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Platinum Metals Rev., 1970, 14, (1), 28

The Microstructure of Cobalt-Platinum

  • H. N. S.
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The equiatomic cobalt-platinum alloy exhibits extremely high values of coercivity when in the partially ordered condition. Since optical and electron micrographs of the partially ordered material yield comparatively little information, the mechanism of ordering has been investigated mainly by X-ray diffraction techniques (1). During ordering the diffraction lines become diffuse, and this has been interpreted in terms of coherency strains between regions of ordered and disordered material. Specifically in the optimum magnetic condition the microstructure has been regarded as consisting of a very fine dispersion of ordered domains within a disordered matrix. Craik recently reviewed current theories of the mechanism of high coercivity in such a microstructure (2).

Recently, Southworth of the Department of Metallurgy, Cambridge, has been studying the mechanism of ordering in this alloy using the technique of field-ion microscopy. As a result rather a different picture of the ordering process is proposed (3). It is suggested that a potent source of the diffraction line broadening is the existence of a certain range over which the degree of long range order within the ordered regions varies. Both homogeneous and heterogeneous ordering are thought to occur, their relative importance depending on the transformation temperature.

The optimum magnetic properties appear after ordering for about 40 minutes at 660°C, and here it was found that the microstructure could not be described as two-phase. There was a fine dispersion of ordered domains, but they were only partially ordered, and this was also true of the matrix in which they lay. There was in addition a considerable variation in the degree of this partial order over the specimen. The partially ordered domains were not aligned; instead their tetragonal c axes were distributed in approximately mutually perpendicular directions.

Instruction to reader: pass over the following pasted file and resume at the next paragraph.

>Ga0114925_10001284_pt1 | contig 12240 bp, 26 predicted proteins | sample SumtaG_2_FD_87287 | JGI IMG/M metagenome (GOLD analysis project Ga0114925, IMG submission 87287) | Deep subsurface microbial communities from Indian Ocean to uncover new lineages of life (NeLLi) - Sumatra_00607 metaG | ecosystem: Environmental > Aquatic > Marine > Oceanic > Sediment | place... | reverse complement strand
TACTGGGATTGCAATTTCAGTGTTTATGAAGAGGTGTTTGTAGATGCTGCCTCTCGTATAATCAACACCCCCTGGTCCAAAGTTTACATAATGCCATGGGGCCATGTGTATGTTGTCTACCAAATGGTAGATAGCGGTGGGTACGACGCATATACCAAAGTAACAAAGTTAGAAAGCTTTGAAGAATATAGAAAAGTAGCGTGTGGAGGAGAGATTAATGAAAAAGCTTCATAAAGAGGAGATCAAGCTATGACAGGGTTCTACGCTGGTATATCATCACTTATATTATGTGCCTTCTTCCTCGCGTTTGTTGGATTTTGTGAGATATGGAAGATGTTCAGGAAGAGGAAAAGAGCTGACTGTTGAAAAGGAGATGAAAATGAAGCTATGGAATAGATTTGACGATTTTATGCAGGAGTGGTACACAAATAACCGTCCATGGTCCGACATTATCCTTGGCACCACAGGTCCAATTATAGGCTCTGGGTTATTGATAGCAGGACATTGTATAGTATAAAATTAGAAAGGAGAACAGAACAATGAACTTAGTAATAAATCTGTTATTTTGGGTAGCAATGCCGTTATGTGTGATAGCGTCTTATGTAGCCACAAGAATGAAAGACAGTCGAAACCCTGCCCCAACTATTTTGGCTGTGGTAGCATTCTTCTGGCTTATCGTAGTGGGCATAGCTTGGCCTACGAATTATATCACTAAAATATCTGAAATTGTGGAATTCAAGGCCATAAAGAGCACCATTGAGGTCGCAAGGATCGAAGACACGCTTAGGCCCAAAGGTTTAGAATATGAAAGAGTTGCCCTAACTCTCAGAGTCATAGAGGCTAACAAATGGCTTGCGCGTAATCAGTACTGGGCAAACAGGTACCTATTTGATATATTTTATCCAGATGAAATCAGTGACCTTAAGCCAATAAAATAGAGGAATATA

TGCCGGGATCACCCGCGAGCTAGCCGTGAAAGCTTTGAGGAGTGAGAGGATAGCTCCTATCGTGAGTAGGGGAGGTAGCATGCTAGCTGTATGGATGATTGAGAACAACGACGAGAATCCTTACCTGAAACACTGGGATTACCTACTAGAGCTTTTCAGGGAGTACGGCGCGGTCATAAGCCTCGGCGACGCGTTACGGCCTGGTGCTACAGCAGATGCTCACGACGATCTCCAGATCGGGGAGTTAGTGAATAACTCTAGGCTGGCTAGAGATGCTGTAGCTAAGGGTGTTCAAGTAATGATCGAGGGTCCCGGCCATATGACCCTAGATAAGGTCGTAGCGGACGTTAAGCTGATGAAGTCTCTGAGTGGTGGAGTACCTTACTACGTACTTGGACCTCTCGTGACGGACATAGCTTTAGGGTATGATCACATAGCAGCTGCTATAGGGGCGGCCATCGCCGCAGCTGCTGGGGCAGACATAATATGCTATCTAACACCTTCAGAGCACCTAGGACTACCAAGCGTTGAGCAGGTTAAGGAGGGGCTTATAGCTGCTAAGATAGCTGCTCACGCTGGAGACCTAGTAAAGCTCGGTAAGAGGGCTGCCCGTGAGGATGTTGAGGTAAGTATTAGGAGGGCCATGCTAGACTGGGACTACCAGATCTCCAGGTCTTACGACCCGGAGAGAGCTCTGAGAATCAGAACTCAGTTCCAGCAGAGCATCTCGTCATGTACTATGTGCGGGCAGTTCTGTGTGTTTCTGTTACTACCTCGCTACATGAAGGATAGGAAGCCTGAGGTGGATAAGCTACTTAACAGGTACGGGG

It is apparent from this work that the existing theories for the mechanism of the high coercivity require modification. However, a material which is single-phase from a structural point of view may still have the magnetic properties of a two-phase system when the magnetocrystalline anisotropy encourages abrupt changes in the direction of magnetization across the microstructure.

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  1. 1
    J. B Newkirk ., et al., J. Metals ., 1950, 188, 1249 ; J. Appl. Phys ., 1951, 22, 290 ; Acta Cryst ., 1951, 4, 507
  2. 2
    D. J Craik ., Platinum Metals Rev ., 1969, 13, 95
  3. 3
    H. N Southworth ., Scripta Metall ., 1968, 2, 551 ; H. N. Southworth and B. Ralph, (Institute of Metals Monograph No. 33, 1969)

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